might, in the early days of their married life, have turned that passion to good account; but Gertrude, though possessed of a nature as passionate, and nearly as impulsive as her rival's, was wholly deficient in that variety of charm which is the best safeguard against satiety. With her there was nothing to discover, nothing to hope for, and nothing to fear, for all seemed known and given at once, with lavish hand, openly and without reserve; and then when the burst of passion was spent, there remained the days, and months, and years, in which Gertrude believed that her husband took no delight either in her or her society. But she was wrong in this, and perhaps the conviction that she was in error, had many a time rested on the merest chance - a word, a look even, might have brought together those estranged hearts; but, as we have before said, the tide of circumstances set against them, and so side by side, like parallel lines, they remained separated and apart.
They had two children; a boy, named Edgar, and a pretty fairy girl, the "little Marie," whose spirit ministered to her father's when his was hovering on the confines of eternity. Philip dearly loved those children, and so loving them, could not but feel drawn to her who had bestowed on him those valued blessings; but Lady Thornleigh (for Sir Edgar's white head was laid on the lap of earth, where, let us hope, he slept as soundly as in his elbow chair in the old Abbey), Lady Thornleigh herself repelled by her conduct the advances of returning tenderness.
The youngest child was about two years old, when the aged baronet, having lived to see a new generation spring up at Thornleigh, bade it farewell for ever.
There was peace and seeming confidence then within its walls; but in another year all was altered; for the demons of doubt and discord spread their dark wings over the household, and hung and fluttered there.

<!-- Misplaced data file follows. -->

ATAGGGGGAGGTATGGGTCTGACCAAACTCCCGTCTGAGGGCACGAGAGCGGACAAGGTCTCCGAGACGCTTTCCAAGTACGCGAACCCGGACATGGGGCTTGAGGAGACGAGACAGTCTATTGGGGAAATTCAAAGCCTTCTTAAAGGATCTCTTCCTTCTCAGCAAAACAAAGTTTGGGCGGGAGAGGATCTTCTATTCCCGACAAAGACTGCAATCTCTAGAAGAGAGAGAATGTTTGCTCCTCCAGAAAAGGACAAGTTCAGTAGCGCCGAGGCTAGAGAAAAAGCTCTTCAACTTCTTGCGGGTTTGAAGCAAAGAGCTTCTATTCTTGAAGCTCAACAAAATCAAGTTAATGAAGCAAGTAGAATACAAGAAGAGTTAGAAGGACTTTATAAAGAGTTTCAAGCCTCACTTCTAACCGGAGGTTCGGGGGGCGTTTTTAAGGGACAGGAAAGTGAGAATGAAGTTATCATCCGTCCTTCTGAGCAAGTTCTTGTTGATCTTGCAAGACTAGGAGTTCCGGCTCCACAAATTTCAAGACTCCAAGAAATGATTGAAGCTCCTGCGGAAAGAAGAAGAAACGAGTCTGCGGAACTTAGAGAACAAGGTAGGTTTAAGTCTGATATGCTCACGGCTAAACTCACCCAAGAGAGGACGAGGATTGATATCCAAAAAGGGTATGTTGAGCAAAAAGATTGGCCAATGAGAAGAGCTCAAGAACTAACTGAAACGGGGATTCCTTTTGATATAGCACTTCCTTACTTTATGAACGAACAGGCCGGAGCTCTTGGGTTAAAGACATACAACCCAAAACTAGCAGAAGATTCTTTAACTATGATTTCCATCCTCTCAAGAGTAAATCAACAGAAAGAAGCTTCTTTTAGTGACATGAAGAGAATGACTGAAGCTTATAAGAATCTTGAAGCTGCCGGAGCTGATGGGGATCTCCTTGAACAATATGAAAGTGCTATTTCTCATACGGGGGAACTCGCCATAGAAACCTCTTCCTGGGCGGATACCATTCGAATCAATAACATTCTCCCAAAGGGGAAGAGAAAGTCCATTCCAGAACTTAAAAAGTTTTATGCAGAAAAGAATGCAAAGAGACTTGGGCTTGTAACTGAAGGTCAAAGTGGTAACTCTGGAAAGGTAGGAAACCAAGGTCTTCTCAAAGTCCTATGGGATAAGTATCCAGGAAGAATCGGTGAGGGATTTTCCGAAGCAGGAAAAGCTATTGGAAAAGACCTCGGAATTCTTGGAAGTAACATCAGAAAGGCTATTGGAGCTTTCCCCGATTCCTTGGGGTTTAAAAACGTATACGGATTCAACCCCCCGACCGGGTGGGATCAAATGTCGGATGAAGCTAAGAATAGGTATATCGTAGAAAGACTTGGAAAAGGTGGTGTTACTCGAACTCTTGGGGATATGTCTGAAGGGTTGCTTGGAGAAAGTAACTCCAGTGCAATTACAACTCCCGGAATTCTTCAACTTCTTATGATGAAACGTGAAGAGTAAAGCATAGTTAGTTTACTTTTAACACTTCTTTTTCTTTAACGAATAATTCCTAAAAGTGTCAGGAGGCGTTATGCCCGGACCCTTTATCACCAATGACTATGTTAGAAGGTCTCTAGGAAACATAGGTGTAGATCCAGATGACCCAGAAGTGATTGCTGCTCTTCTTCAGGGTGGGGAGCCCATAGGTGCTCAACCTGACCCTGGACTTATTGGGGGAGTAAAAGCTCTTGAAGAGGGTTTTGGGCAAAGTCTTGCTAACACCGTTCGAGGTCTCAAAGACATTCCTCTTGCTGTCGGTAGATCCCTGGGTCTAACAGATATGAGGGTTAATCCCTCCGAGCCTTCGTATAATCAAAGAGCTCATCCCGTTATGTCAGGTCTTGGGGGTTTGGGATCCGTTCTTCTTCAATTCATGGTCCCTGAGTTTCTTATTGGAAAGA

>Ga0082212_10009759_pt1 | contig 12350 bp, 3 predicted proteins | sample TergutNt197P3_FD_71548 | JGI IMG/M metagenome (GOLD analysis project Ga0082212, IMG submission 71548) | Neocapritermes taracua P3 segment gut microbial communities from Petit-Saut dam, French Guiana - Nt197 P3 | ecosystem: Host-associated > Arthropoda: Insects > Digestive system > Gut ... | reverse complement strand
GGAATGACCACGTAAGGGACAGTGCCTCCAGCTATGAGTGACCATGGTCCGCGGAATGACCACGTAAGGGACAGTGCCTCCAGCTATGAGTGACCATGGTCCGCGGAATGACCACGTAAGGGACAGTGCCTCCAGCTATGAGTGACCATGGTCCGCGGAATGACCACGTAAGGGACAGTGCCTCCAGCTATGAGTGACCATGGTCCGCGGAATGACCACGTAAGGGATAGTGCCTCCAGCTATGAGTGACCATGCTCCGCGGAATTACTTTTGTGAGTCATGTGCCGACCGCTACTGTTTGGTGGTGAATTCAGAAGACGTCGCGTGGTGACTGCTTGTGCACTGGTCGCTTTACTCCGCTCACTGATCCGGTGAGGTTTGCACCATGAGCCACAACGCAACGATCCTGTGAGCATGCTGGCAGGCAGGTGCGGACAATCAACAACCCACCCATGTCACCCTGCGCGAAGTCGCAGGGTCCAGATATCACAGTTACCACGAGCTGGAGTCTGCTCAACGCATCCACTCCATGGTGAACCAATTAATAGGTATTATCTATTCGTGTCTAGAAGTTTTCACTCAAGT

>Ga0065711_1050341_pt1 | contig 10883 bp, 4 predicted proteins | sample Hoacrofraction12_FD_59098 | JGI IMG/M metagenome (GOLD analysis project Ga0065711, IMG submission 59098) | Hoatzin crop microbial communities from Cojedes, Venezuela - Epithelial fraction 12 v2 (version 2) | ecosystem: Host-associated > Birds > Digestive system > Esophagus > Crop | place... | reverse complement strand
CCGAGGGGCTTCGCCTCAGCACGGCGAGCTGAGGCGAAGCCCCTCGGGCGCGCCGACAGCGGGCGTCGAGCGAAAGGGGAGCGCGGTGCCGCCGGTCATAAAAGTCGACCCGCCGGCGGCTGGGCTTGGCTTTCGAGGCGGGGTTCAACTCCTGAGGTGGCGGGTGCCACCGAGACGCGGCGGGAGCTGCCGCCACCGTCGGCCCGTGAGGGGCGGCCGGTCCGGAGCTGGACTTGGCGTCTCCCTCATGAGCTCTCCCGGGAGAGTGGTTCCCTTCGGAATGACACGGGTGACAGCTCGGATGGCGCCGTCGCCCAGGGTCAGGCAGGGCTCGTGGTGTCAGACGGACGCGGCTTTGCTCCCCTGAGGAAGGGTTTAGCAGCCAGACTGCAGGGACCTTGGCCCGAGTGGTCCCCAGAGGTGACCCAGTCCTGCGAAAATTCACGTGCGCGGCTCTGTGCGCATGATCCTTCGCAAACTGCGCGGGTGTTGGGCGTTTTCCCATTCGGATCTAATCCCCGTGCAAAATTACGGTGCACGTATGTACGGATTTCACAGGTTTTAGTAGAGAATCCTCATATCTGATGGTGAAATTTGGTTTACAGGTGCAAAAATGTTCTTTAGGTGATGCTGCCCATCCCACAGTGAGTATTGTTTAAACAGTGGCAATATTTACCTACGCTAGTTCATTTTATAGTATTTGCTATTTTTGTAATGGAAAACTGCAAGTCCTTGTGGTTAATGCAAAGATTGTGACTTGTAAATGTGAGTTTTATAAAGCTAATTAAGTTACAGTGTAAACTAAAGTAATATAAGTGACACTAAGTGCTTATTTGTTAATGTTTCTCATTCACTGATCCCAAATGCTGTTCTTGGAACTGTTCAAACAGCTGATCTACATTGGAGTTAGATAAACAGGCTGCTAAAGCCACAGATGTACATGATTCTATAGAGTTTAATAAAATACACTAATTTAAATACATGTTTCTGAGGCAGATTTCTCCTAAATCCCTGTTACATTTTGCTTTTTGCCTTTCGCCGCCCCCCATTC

At that period various circumstances arose, which awoke the spirit of watchfulness in Philip's breast. It was not only that his wife's visits to her children in their
nursery had become more rare, and that she had ceased to take her former delights in the simple pleasures that are sufficient for a heart at ease. not only that at the hour when letters were expected, her cheeks would flush and her hands tremble; nor was it that she flew to excitement to escape the gnawing anxiety, which in the quiet of her home seemed for ever wearing away her spirits. It was not one, but all these evil symptoms combined, which raised doubts and alarms in Philip's mind, filling it with a vague uneasiness and a sense of painful insecurity. He had no confidant, for to no living being would he allow himself to confess his fears; but there was one who guessed them; and, singular as it may appear, that one was a young and guileless girl.
Alice Ellerton, Lady Thornleigh's half-sister, was essentially "country bred;" she had never possessed that thing of doubtful good, a young female friend, nor had she ever wished for a companion of her own age, to share in either her pleasures or her pains. Hers was a fine, intelligent, unwarped, upright character; too intelligent not to guess at the nature of the husband's fears, and too straightforward to pretend, even to herself, that the proper simplicity of girlish seventeen should have revolted from such precocious surmises. Young as she was, Alice was already an affianced